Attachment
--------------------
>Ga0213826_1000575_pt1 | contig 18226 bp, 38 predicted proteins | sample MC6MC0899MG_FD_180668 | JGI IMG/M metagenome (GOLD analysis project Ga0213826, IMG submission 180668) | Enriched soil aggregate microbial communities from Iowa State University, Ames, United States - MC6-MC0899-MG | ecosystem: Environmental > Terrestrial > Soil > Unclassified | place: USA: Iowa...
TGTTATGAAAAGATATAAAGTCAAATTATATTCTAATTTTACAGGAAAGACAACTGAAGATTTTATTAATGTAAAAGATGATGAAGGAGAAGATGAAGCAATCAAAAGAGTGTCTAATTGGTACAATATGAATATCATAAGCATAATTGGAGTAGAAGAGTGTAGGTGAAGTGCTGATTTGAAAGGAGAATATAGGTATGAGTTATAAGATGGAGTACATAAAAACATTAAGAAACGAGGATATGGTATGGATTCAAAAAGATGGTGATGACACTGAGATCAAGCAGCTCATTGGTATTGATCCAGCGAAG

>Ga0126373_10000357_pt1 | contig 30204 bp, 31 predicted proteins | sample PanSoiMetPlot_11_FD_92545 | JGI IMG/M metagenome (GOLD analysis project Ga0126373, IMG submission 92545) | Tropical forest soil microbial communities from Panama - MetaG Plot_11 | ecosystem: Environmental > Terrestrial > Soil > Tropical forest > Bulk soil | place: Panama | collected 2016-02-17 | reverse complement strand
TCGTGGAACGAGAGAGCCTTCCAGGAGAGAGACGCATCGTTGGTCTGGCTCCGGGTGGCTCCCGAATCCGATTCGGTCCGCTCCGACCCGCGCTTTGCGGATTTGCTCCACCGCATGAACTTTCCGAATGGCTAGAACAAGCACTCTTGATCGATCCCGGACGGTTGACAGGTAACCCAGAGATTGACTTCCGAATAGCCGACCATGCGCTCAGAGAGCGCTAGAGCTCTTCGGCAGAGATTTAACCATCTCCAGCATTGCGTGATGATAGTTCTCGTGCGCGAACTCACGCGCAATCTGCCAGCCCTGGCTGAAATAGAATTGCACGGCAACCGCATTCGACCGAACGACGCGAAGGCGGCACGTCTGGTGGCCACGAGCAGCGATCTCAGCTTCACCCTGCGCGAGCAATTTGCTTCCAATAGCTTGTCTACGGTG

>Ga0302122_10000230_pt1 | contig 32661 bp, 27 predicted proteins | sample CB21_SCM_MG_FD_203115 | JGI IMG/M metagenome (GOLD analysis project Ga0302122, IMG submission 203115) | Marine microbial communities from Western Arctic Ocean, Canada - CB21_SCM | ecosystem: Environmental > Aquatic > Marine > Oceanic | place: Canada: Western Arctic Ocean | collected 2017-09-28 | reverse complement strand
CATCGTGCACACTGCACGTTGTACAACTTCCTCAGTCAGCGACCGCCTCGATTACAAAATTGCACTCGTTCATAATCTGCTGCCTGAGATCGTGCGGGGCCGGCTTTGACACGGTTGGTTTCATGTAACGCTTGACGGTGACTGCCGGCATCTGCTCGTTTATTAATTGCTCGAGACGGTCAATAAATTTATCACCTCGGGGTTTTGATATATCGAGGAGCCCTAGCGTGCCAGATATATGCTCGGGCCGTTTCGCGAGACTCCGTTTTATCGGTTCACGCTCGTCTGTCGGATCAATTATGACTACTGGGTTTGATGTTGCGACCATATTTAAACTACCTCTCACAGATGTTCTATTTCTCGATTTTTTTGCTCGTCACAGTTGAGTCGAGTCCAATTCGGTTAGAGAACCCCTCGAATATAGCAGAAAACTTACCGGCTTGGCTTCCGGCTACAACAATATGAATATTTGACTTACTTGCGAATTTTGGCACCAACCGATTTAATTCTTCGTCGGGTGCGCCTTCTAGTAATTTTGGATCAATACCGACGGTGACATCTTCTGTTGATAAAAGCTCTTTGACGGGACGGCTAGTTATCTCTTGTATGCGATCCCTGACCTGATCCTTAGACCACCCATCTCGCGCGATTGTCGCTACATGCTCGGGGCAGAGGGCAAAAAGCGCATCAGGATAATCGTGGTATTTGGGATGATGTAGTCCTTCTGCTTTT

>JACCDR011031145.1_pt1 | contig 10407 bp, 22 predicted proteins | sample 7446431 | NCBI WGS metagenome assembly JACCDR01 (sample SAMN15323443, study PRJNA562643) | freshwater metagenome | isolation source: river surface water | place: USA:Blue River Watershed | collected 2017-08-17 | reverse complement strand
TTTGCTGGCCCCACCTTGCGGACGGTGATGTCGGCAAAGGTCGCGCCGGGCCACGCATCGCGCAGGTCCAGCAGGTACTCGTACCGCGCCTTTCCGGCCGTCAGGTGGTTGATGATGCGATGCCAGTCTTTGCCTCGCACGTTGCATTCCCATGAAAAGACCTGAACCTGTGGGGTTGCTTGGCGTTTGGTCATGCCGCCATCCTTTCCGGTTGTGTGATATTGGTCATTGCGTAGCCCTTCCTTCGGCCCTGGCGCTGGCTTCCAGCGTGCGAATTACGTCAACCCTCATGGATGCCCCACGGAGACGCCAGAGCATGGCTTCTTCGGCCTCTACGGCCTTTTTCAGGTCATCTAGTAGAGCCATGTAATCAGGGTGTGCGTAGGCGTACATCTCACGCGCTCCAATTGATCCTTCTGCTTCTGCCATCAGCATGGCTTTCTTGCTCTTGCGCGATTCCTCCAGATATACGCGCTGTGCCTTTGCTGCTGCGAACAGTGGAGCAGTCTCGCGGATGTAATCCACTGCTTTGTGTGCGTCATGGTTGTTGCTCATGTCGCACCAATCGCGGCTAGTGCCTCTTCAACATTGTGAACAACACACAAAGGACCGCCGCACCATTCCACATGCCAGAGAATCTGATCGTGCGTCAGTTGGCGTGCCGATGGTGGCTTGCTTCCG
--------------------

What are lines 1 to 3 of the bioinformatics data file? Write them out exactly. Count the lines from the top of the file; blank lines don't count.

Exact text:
>Ga0213826_1000575_pt1 | contig 18226 bp, 38 predicted proteins | sample MC6MC0899MG_FD_180668 | JGI IMG/M metagenome (GOLD analysis project Ga0213826, IMG submission 180668) | Enriched soil aggregate microbial communities from Iowa State University, Ames, United States - MC6-MC0899-MG | ecosystem: Environmental > Terrestrial > Soil > Unclassified | place: USA: Iowa...
TGTTATGAAAAGATATAAAGTCAAATTATATTCTAATTTTACAGGAAAGACAACTGAAGATTTTATTAATGTAAAAGATGATGAAGGAGAAGATGAAGCAATCAAAAGAGTGTCTAATTGGTACAATATGAATATCATAAGCATAATTGGAGTAGAAGAGTGTAGGTGAAGTGCTGATTTGAAAGGAGAATATAGGTATGAGTTATAAGATGGAGTACATAAAAACATTAAGAAACGAGGATATGGTATGGATTCAAAAAGATGGTGATGACACTGAGATCAAGCAGCTCATTGGTATTGATCCAGCGAAG

>Ga0126373_10000357_pt1 | contig 30204 bp, 31 predicted proteins | sample PanSoiMetPlot_11_FD_92545 | JGI IMG/M metagenome (GOLD analysis project Ga0126373, IMG submission 92545) | Tropical forest soil microbial communities from Panama - MetaG Plot_11 | ecosystem: Environmental > Terrestrial > Soil > Tropical forest > Bulk soil | place: Panama | collected 2016-02-17 | reverse complement strand